Les Russes ont une bonne opinion de l’Occident

L’enquête Atlantic Trends préparée par le German Marshall Fund inclut pour la première année la Russie. Il en ressort une vue contrastée des opinions réciproques. Alors que l’image de la Russie a tendance à se dégrader chez les Américains comme chez les Européens, la moitié des Russes a une bonne opinion des Etats-Unis et ils sont encore plus nombreux à apprécier les Européens, avec une mention particulière pour les Allemands.

This year’s Transatlantic Trends survey prepared by the German Marshall Fund of the United States, included Russia, for the first time. One of the major findings of the survey has been a pronounced drop in favorable opinions about Russia on both sides of the Atlantic. Americans have grown more skeptical about Russia by 6 percentage points, while Europeans registered a drop in favorable opinions of 13 percent. Only the Bulgarians and Slovaks continue to be largely well-disposed toward Russia. Unfavorable opinion of Russia was highest in Sweden, France, and Germany, where about two-thirds of those surveyed held negative views of the country.

The interesting thing is that the Russian picture is entirely the opposite. Half the Russians polled had a favorable view on the United States. Roughly two out of three looked positively on the European Union, with Germany being the absolute favorite with almost three quarters considering it a friendly nation. It is also striking that almost half of the Russians polled believed that their country and the United States have enough common values to cooperate on international issues, and more than half considered that there were enough common interests between Russia and America to warrant such cooperation. The corresponding figures for the EU stood at a whopping 60 percent and 63 percent, respectively.

What this shows is several things. First is the clear disappointment in the West with the Medvedev interregnum which many had thought offered a way for Russian transformation. Second, Putin’s return to the presidency provoked an even deeper souring of the mood on Russia. Third, the Russian Awakening, begun a year ago, produced a mix of early hope, followed by disillusionment with the opposition, and ending in indignation over the authorities’ actions. Fourth, there has been a long Russian-Western stand-off at the UN Security Council over Syria. Finally, the Pussy Riot case capped it all in a grotesque manner.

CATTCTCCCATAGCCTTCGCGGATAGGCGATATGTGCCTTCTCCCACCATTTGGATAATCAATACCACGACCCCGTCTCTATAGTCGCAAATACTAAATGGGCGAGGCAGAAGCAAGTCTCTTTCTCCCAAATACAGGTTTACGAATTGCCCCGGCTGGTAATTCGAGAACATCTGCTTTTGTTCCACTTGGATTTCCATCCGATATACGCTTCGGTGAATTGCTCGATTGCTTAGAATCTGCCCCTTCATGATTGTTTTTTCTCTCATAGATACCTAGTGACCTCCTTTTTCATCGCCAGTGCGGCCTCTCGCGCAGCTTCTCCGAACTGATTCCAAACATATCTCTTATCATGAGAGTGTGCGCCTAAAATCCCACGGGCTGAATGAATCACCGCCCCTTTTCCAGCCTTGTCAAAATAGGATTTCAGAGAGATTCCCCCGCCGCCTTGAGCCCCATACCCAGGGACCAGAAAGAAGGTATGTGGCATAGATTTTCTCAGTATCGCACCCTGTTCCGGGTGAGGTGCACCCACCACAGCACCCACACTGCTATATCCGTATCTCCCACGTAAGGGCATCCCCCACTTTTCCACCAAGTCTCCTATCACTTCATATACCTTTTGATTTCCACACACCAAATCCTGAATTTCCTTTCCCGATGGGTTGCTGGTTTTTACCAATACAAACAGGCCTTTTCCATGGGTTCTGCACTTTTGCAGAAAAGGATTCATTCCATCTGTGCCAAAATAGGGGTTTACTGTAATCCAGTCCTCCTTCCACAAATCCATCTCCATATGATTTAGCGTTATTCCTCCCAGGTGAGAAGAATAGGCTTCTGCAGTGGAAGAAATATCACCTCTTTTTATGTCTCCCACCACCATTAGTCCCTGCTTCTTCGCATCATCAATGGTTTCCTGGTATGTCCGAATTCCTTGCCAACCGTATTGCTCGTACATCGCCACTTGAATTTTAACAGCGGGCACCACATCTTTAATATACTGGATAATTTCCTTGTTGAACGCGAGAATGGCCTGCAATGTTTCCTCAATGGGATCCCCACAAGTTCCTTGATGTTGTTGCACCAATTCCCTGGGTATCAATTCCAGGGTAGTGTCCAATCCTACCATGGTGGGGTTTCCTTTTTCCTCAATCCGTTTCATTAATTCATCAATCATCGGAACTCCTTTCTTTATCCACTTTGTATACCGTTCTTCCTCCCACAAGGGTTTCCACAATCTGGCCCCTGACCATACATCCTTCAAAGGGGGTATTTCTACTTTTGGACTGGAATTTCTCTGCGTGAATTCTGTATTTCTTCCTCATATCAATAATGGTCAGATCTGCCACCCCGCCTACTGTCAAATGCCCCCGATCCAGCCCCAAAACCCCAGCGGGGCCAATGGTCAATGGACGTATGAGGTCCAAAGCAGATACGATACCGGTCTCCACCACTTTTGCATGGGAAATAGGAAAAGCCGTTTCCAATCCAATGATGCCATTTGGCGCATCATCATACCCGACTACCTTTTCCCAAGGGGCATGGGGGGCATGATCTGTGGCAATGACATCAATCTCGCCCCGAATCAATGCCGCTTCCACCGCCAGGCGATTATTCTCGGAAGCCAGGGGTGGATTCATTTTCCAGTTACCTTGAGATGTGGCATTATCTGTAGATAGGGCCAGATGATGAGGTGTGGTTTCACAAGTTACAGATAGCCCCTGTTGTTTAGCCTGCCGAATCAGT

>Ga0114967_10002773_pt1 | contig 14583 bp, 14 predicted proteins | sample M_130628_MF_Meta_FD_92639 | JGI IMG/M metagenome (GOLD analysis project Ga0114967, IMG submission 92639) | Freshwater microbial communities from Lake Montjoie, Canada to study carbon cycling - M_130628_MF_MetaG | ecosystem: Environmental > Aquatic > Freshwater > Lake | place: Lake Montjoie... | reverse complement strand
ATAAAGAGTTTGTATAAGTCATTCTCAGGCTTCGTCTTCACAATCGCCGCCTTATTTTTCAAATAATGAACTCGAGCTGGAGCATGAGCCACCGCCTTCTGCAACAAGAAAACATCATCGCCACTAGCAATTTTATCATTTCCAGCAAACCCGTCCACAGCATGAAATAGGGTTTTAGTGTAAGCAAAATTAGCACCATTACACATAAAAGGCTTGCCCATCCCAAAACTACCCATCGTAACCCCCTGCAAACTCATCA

The opposite side of the ledger is no less telling. Despite the strong anti-American streak in state-controlled media in Russia, most Russians, while strongly disagreeing with U.S. government policies on some issues like U.S. global leadership—nearly two-thirds see it as undesirable—or military intervention abroad—a clear majority said they would support a Russian veto at the UN blocking such intervention in Syria—were able to distinguish between U.S. government policies and the American people, or even the U.S. government as such. Most Russians are more confident in the U.S. elections than in elections in which they themselves vote.

Despite a rise in xenophobia directed against many recent migrants from the South Caucasus and Central Asia, as well as against people from the Russian North Caucasus flocking to the major metropolitan areas of Russia, most Russians feel pretty relaxed about much of the rest of the world. Besides the United States and EU countries, Japan, China, Turkey, South Korea, and Israel were credited with favorable ratings. Only Iran and, predictably, Georgia were viewed negatively. Although not in the GMF survey, the Baltic States are usually put in a similar category by Russian pollsters.

Western opinion of Russia will probably continue to be largely skeptical as long as Russia fails to meet the standards of democracy and human rights. There may be new drops in Russian ratings as the political and social situation in Russia grows more tense, and the Russian government leans harder on its increasingly more radical domestic opponents. The irony is that a more democratic Russia, which will eventually and gradually emerge, will be as unlikely to accept U.S. global leadership and EU regional leadership as the Russia of today.

There is more hope on the Russian side. Even as the world media were preoccupied with the Pussy Riot story, the Russian patriarch made an historic visit to Poland, and engaged with the Polish Catholic church in a reconciliation effort to help transform the difficult relationship. Logically, the reconciliation process need not only deepen, but also expand to include the Baltics. Elsewhere, while Turkish opinion has turned against Russia on Syria, Russian figures on Turkey, where a lot of Russians go on vacation, have remained highly positive. The Russian government, too, has been careful not to criticize Ankara’s stance on Syria. Having finally joined the WTO in August, Russia is now looking to the OECD as the next target. This, however, will be an essentially political decision, and the Western publics’ views of Russia will matter a great deal.